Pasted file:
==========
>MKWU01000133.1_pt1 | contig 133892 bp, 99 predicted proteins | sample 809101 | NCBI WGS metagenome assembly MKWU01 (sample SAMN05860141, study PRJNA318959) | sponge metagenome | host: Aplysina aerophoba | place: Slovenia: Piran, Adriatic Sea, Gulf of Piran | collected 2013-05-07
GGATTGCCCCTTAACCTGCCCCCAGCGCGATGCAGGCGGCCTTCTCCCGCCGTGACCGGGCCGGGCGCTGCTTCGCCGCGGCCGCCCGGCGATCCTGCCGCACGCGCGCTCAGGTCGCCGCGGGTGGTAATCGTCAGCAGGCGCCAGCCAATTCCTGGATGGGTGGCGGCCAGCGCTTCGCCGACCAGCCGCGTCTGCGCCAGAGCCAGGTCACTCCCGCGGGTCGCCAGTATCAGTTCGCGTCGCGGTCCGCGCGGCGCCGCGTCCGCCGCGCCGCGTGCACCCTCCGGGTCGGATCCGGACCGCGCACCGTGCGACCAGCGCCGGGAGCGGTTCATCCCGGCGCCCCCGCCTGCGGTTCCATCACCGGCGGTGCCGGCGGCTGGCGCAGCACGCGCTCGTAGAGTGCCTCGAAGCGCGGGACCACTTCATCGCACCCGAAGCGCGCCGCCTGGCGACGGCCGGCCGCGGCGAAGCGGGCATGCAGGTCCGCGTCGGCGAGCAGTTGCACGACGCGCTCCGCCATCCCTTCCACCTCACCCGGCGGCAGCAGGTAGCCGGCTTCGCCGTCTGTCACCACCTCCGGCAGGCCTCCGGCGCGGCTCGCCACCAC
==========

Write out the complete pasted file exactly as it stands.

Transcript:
>MKWU01000133.1_pt1 | contig 133892 bp, 99 predicted proteins | sample 809101 | NCBI WGS metagenome assembly MKWU01 (sample SAMN05860141, study PRJNA318959) | sponge metagenome | host: Aplysina aerophoba | place: Slovenia: Piran, Adriatic Sea, Gulf of Piran | collected 2013-05-07
GGATTGCCCCTTAACCTGCCCCCAGCGCGATGCAGGCGGCCTTCTCCCGCCGTGACCGGGCCGGGCGCTGCTTCGCCGCGGCCGCCCGGCGATCCTGCCGCACGCGCGCTCAGGTCGCCGCGGGTGGTAATCGTCAGCAGGCGCCAGCCAATTCCTGGATGGGTGGCGGCCAGCGCTTCGCCGACCAGCCGCGTCTGCGCCAGAGCCAGGTCACTCCCGCGGGTCGCCAGTATCAGTTCGCGTCGCGGTCCGCGCGGCGCCGCGTCCGCCGCGCCGCGTGCACCCTCCGGGTCGGATCCGGACCGCGCACCGTGCGACCAGCGCCGGGAGCGGTTCATCCCGGCGCCCCCGCCTGCGGTTCCATCACCGGCGGTGCCGGCGGCTGGCGCAGCACGCGCTCGTAGAGTGCCTCGAAGCGCGGGACCACTTCATCGCACCCGAAGCGCGCCGCCTGGCGACGGCCGGCCGCGGCGAAGCGGGCATGCAGGTCCGCGTCGGCGAGCAGTTGCACGACGCGCTCCGCCATCCCTTCCACCTCACCCGGCGGCAGCAGGTAGCCGGCTTCGCCGTCTGTCACCACCTCCGGCAGGCCTCCGGCGCGGCTCGCCACCAC